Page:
20th Century Women : In 20th Century Women, an aging single mother recruits two younger women to guide her teenage son.
“Can’t things just be pretty?”… We open on a breathtaking aerial shot of the ocean, the sort of picturesque vision one might doubt isn’t computer-generated. Moments later, we cut to a car engulfed in flames, another beautiful image now of something undeniably ugly. All one-hundred-and-eighteen minutes of the movie play like this. Vibrant colors and handsome composition paint a profoundly sad world. Beauty is everywhere in 20th Century Women, but it’s never again as perfect or as easy to spot as that first image of the Pacific. Like the loud, jumbled punk music its characters listen to, the film is the result of “passion bigger than the tools you have for dealing with it.” The characters, too, are beautifully unrefined, and the actors portraying them deliver staggering performances. Annette Bening is wonderful though she’s been better; Elle Fanning and Greta Gerwig likely have not been. Even relative newcomer Lucas Jade Zumann holds his own.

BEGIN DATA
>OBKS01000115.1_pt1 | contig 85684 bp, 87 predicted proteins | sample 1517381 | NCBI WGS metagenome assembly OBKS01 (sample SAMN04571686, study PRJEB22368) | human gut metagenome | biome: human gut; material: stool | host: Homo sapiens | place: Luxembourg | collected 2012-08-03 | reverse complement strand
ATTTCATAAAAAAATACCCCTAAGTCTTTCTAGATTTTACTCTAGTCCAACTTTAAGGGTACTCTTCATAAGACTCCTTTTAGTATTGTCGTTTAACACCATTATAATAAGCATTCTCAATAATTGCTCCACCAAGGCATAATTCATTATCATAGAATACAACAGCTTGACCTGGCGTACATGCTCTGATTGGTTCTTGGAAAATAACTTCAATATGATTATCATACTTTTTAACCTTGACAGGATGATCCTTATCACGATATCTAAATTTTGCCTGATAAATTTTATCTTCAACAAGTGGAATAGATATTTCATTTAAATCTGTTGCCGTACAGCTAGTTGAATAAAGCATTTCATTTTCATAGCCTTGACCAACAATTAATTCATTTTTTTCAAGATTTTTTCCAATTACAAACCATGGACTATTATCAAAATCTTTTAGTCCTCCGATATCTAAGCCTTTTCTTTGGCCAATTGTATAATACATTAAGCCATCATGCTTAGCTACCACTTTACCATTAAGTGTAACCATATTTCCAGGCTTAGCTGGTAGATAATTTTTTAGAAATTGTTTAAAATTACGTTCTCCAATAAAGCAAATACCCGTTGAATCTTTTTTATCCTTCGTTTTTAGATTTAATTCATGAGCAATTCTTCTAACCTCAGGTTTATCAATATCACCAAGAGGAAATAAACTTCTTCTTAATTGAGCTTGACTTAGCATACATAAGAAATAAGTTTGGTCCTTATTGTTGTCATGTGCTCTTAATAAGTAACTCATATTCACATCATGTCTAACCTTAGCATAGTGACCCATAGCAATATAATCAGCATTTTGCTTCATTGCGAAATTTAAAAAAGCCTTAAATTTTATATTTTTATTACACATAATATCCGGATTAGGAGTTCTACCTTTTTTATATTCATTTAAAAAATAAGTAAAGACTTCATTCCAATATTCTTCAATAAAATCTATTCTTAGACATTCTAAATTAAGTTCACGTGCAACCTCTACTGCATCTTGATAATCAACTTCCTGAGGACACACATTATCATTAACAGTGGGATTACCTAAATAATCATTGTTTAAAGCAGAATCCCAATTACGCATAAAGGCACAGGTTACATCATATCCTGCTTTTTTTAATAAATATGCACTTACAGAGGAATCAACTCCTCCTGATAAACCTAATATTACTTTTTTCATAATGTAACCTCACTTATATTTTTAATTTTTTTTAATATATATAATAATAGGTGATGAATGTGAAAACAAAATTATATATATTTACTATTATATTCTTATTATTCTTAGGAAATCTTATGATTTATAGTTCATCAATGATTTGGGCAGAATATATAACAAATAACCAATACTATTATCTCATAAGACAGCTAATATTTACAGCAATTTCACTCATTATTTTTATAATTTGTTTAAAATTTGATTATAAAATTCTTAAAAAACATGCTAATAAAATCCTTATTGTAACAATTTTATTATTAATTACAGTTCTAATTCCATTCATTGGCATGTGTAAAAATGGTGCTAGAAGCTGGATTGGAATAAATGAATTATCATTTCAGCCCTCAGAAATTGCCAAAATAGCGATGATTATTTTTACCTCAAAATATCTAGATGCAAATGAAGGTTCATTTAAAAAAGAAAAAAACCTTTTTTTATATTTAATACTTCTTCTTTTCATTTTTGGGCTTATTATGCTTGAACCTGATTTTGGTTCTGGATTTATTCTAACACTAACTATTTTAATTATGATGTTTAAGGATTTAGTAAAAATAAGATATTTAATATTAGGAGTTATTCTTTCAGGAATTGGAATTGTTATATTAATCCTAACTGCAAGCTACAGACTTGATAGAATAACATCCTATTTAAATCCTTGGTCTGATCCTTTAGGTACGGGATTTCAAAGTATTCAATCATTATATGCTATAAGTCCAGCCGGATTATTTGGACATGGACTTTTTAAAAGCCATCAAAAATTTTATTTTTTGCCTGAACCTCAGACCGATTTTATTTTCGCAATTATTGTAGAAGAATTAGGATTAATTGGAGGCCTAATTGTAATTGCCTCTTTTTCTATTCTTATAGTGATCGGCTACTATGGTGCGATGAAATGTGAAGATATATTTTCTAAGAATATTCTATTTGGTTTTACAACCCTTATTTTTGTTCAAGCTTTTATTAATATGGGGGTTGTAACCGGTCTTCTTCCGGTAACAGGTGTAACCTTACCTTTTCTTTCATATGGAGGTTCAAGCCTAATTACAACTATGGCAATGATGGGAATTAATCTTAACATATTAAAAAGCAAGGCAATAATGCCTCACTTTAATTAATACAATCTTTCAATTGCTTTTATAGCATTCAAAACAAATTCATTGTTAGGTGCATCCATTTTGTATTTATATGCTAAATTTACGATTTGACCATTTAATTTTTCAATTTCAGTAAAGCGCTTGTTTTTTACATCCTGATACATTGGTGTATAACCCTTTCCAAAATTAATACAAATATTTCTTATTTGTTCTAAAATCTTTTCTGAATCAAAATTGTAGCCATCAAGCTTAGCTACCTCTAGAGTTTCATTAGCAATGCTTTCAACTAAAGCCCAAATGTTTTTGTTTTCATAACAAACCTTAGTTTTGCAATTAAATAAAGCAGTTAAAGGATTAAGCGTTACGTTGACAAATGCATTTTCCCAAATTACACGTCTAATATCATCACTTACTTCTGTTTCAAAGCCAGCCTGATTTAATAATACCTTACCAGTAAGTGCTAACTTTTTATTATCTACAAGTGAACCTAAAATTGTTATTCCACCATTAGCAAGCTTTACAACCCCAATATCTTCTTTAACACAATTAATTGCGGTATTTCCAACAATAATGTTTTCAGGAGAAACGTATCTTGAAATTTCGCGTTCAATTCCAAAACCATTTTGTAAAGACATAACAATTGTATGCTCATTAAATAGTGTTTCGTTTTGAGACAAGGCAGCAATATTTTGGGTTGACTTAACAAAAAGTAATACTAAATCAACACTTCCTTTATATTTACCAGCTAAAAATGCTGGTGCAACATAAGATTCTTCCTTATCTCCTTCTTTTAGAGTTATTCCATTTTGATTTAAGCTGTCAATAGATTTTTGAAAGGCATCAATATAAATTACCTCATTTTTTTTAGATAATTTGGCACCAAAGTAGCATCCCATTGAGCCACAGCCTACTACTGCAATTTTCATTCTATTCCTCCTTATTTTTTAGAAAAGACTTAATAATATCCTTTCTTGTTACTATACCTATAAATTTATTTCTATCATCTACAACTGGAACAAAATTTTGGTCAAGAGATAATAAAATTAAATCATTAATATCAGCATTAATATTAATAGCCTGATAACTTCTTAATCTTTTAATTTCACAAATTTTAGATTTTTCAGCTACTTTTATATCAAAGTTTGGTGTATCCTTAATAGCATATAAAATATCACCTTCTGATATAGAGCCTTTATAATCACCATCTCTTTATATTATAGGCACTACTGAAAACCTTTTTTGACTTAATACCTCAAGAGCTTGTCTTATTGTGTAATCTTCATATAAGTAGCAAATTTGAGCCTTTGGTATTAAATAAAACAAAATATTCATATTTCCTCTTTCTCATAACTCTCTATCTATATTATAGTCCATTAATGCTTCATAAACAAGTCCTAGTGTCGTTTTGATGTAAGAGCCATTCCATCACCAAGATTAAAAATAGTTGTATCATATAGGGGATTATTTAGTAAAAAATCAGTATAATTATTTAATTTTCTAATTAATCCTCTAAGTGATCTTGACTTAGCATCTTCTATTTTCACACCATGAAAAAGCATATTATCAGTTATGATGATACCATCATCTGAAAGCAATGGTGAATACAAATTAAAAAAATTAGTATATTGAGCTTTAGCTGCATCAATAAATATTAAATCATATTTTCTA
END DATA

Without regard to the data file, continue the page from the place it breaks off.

Emotional Time… Mike Mills’ third narrative feature clearly values feeling over plot. The burgeoning punk scene of the seventies plays an important role in whatever conventional story 20th Century Women demonstrates, but the writer-director’s love for music is evident even in his narrative structure. This is not a linear story. It’s a song. We move forwards and backwards in time. Voiceovers narrate from the future. Archival footage, still images, and text litter the visual world. We dip in and out of characters, sometimes revisiting scenes from different perspectives. Shots repeat like verses: new pairs sit at the same kitchen table, the same woman again sits smoking on her bed. Movements coincide with beats. We cut to shots mid-motion: a cat mid-jump, a couple mid-kiss, a window mid-slide. The sequences play like a divine music video, and the individual moments are all so captivating, so funny, so moving, that in the end, we don’t mind that they might not add up to much more than the sum of their parts. Such is life, no?